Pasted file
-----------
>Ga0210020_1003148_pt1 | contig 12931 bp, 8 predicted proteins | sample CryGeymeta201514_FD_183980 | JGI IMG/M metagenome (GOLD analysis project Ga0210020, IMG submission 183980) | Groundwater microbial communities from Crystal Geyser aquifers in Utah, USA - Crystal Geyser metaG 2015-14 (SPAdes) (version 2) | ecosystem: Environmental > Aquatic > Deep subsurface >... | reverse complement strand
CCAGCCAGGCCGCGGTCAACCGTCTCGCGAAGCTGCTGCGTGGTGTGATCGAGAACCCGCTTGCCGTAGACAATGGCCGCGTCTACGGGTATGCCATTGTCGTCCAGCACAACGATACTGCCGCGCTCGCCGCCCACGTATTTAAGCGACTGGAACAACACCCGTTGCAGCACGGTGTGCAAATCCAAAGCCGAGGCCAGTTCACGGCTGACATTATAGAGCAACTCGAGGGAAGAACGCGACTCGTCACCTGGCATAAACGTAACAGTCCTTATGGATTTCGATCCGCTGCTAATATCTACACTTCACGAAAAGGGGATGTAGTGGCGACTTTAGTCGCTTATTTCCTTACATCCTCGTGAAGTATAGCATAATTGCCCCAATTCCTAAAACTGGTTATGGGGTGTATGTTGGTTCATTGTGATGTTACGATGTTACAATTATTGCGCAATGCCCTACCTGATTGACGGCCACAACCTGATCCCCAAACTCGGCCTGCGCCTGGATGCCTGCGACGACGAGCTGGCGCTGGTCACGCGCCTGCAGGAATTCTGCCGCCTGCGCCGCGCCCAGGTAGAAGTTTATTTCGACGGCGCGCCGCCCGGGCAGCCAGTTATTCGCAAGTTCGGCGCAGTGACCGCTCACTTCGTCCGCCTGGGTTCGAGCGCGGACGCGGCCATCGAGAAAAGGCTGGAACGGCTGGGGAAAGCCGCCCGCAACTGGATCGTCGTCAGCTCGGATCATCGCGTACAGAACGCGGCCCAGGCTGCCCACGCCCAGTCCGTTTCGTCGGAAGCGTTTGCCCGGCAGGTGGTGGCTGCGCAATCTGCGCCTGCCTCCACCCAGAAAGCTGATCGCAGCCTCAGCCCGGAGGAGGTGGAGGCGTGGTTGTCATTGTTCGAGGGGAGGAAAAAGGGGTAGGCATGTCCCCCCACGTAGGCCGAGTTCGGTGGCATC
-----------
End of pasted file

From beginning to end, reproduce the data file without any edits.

>Ga0210020_1003148_pt1 | contig 12931 bp, 8 predicted proteins | sample CryGeymeta201514_FD_183980 | JGI IMG/M metagenome (GOLD analysis project Ga0210020, IMG submission 183980) | Groundwater microbial communities from Crystal Geyser aquifers in Utah, USA - Crystal Geyser metaG 2015-14 (SPAdes) (version 2) | ecosystem: Environmental > Aquatic > Deep subsurface >... | reverse complement strand
CCAGCCAGGCCGCGGTCAACCGTCTCGCGAAGCTGCTGCGTGGTGTGATCGAGAACCCGCTTGCCGTAGACAATGGCCGCGTCTACGGGTATGCCATTGTCGTCCAGCACAACGATACTGCCGCGCTCGCCGCCCACGTATTTAAGCGACTGGAACAACACCCGTTGCAGCACGGTGTGCAAATCCAAAGCCGAGGCCAGTTCACGGCTGACATTATAGAGCAACTCGAGGGAAGAACGCGACTCGTCACCTGGCATAAACGTAACAGTCCTTATGGATTTCGATCCGCTGCTAATATCTACACTTCACGAAAAGGGGATGTAGTGGCGACTTTAGTCGCTTATTTCCTTACATCCTCGTGAAGTATAGCATAATTGCCCCAATTCCTAAAACTGGTTATGGGGTGTATGTTGGTTCATTGTGATGTTACGATGTTACAATTATTGCGCAATGCCCTACCTGATTGACGGCCACAACCTGATCCCCAAACTCGGCCTGCGCCTGGATGCCTGCGACGACGAGCTGGCGCTGGTCACGCGCCTGCAGGAATTCTGCCGCCTGCGCCGCGCCCAGGTAGAAGTTTATTTCGACGGCGCGCCGCCCGGGCAGCCAGTTATTCGCAAGTTCGGCGCAGTGACCGCTCACTTCGTCCGCCTGGGTTCGAGCGCGGACGCGGCCATCGAGAAAAGGCTGGAACGGCTGGGGAAAGCCGCCCGCAACTGGATCGTCGTCAGCTCGGATCATCGCGTACAGAACGCGGCCCAGGCTGCCCACGCCCAGTCCGTTTCGTCGGAAGCGTTTGCCCGGCAGGTGGTGGCTGCGCAATCTGCGCCTGCCTCCACCCAGAAAGCTGATCGCAGCCTCAGCCCGGAGGAGGTGGAGGCGTGGTTGTCATTGTTCGAGGGGAGGAAAAAGGGGTAGGCATGTCCCCCCACGTAGGCCGAGTTCGGTGGCATC